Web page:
Marquee Network continues to insult Cubs fans with deceit and stupidity

I’m never sure whether to blame Jon Sciombi and Jim Deshaies for the inane positive blather during Cubs broadcasts – or credit them for surviving such a miserable professional experience.

Cubs owner Tom Ricketts is the Vladimir Putin of Major League Baseball.

“Control media, control minds!” is the belief that guides both government controlled media in Russia and Cubs controlled media in Chicago.

Of course, reality is different.  No one pays attention to Marquee Networks glad tidings and refusal to allow words like “rebuild” to escape the lips of management or media.  Frank Schwindel and Nico Hoerner are discussed with the same respect as Javier Baez and Kris Bryant as though fans can’t tell the difference.

Insulting customers is a great business model.  Applebee’s doesn’t try to tell those who eat there that the food is remotely similar to a high end steak house because they know human beings are not idiots – at least most aren’t.

The Cubs have a different opinion of their fans.  Marquee hosts behave as though the Cubs 18-25 record doesn’t exist, and that tomorrow’s game could start a 20-game winning streak that gets the Cubs right back in the National League Central race.  As with everything in the World According to Ricketts, all things can be controlled through deceit, will, and an eight-dollar haircut.

Billionaires enjoy getting their way, and Ricketts wants a skinny payroll to produce fat revenue.  So what if the Cubs suck because he didn’t want to pay all-stars!  That doesn’t mean fans need to believe what the record tells them.  “A rebuild is not a rebuild unless we use the word!”

What Ricketts fails to understand is that honesty works.  In sports, media, and life, honesty even pays.

Fans don’t need their misery sugarcoated by team owned and operated networks.

The Cubs have been playing baseball poorly (most seasons) for almost 150 years.  The Marquee Network presentation of Cubs baseball is in its third season, but has wasted no time establishing itself as the media parallel to its on-field product.

If Ricketts wants proof of the power of honesty, he needs look no further than the statue outside Wrigley Field outside the entrance to the bleachers or the enormous big screens as the Cubs get ready to make three quick outs in the bottom of the seventh.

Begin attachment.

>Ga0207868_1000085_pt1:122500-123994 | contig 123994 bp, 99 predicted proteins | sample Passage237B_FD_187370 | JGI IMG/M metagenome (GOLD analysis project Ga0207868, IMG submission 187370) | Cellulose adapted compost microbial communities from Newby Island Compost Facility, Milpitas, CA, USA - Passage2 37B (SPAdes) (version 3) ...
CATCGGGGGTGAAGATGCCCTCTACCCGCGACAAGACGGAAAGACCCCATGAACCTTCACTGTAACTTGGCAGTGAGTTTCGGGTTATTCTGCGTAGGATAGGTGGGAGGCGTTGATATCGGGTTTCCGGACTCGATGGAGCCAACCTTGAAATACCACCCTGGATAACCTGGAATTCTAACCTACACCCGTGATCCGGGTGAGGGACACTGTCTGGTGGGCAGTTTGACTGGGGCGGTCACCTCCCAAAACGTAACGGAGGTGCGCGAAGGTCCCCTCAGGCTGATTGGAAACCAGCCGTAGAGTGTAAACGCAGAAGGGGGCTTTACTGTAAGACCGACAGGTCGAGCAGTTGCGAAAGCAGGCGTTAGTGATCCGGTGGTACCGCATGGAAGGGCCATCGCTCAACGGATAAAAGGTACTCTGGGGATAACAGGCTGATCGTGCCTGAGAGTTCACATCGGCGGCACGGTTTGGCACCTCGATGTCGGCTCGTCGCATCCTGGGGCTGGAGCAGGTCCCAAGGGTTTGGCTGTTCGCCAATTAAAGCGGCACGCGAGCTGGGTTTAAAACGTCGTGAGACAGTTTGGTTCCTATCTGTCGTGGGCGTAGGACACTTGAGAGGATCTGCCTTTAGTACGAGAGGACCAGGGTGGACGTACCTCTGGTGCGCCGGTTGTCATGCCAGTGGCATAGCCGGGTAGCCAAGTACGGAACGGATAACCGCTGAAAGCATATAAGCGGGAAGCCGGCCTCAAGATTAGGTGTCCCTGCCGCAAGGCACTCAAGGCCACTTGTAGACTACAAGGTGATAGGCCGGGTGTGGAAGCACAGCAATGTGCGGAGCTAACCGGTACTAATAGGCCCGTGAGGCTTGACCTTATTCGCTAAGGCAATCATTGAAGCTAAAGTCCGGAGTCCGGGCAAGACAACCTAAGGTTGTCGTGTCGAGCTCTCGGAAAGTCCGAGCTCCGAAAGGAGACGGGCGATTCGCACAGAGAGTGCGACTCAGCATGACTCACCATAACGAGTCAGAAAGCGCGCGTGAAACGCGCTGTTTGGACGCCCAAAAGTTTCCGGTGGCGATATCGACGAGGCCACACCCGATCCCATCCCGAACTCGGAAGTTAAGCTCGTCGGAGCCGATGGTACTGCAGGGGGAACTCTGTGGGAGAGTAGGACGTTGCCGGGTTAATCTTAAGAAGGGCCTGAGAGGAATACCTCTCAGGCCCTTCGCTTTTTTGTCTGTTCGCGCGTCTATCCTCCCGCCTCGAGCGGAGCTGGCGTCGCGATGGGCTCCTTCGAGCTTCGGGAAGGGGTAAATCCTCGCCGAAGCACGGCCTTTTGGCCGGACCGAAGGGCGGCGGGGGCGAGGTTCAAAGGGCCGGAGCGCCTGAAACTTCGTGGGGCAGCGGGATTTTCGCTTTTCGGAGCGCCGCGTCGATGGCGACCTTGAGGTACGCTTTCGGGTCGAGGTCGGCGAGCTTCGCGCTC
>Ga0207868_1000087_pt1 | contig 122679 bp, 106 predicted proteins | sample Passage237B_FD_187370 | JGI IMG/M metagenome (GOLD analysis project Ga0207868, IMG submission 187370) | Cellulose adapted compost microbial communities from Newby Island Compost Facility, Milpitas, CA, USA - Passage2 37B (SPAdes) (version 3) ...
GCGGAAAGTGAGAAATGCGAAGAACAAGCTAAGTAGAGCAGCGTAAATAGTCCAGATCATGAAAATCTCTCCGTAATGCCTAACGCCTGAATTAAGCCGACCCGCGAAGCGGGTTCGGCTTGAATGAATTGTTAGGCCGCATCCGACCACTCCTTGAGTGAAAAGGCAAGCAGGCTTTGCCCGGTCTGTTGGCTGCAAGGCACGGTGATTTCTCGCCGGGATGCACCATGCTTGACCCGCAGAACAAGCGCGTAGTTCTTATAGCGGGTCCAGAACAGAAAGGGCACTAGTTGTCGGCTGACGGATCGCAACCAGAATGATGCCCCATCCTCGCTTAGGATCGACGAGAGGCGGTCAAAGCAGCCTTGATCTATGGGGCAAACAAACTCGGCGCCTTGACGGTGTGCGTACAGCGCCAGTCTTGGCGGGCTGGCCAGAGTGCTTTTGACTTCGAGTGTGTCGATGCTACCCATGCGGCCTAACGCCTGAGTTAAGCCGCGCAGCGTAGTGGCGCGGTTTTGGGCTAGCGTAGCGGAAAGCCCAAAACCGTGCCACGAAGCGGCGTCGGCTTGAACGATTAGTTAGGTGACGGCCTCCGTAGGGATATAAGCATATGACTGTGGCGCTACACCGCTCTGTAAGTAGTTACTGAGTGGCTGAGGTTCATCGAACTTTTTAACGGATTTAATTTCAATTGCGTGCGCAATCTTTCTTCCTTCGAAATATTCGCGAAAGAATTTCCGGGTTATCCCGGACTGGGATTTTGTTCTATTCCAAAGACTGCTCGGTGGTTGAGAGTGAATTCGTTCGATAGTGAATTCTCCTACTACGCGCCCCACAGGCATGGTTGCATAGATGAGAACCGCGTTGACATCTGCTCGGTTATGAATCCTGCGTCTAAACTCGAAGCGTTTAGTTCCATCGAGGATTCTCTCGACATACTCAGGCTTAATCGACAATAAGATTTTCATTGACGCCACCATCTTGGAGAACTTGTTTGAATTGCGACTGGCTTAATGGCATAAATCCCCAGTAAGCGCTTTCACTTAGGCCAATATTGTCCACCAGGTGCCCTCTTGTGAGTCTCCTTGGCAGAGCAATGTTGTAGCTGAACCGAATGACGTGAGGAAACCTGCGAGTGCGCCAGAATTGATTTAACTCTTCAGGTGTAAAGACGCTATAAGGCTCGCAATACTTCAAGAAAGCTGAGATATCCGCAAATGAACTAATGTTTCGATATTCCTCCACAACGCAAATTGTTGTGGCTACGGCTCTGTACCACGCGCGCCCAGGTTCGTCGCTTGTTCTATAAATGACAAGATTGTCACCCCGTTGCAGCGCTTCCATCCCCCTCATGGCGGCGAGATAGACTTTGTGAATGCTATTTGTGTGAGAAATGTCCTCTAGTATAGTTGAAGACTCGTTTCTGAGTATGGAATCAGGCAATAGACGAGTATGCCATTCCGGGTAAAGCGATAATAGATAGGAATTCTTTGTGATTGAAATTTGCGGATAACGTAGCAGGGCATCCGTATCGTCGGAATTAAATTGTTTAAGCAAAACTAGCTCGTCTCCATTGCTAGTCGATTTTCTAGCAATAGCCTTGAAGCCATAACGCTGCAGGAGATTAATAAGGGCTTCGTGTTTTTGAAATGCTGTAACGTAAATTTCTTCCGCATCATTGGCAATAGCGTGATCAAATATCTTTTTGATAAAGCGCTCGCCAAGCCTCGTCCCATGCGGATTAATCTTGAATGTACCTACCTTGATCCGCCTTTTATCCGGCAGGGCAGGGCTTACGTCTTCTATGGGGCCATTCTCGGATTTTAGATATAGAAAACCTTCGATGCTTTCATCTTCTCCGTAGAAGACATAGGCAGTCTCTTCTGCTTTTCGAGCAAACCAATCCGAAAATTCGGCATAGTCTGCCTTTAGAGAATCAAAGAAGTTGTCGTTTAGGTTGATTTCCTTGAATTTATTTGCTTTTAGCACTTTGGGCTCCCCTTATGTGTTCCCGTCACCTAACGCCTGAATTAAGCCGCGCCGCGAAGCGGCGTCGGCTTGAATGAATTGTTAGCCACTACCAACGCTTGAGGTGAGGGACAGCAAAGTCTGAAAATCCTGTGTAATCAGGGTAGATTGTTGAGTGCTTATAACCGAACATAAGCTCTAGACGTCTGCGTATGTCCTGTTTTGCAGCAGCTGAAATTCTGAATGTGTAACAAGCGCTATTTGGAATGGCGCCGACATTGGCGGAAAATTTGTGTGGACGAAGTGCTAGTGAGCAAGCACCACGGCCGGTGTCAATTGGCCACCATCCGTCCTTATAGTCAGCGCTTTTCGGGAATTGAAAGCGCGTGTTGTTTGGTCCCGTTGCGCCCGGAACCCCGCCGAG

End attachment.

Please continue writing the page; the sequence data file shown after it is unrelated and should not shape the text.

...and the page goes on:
Harry Caray has been dead for 24 years, but Cubs fans still sing along with Harry during the seventh inning stretch and revere his presence as the Cubs play-by-play voice on WGN-TV.  Do the Cubs not understand Harry gained icon-level popularity because he was honest about the Cardinals, A’s, White Sox, and finally the Cubs?  He voiced the fans’ fury with bad baseball, and we loved him for it.  He connected through his honesty.

If Harry worked for Marquee, he would be fired before the end of the third inning in the opener.  “Schwindel dropped it!  Why does he wear a glove if he doesn’t know how to use it!”  Harry, the red phone is ringing, can I have your prox card, please?

Marquee recently stopped a recording of its panel show “The Reporters” because Chicago radio host David Haugh mentioned a lack of transparency from Cubs upper management.  I guess they believe fans won’t understand that last year’s salary dumps of Kris Bryant, Anthony Rizzo, Javier Baez, and Joc Pederson ushered in an era of bad baseball if they don’t use the r-word.  Producers claimed the record button was not pressed, so the segment would need to be re-done – and minus any mention of a lack of transparency, please.

Treating fans like lemmings who will accept what they are told is shortsighted and denies a basic understanding of how media works.  Without trust, media offerings will be ignored.  Dishonesty eradicates trust, and a lack of trust destroys consumption.  That kind of easy math should be within the grasp of a guy like Ricketts, who owns an MBA from the University of Chicago.

Tell the truth, consumers listen.  Lie or obfuscate, consumers ignore.

Pretending Rafael Ortega and Alfonso Rivas are Anthony Rizzo and Kyle Schwarber because they wear the same clothes and caps is ridiculous – for management and fans, and instructing media to do the same runs counter to sanity and good business.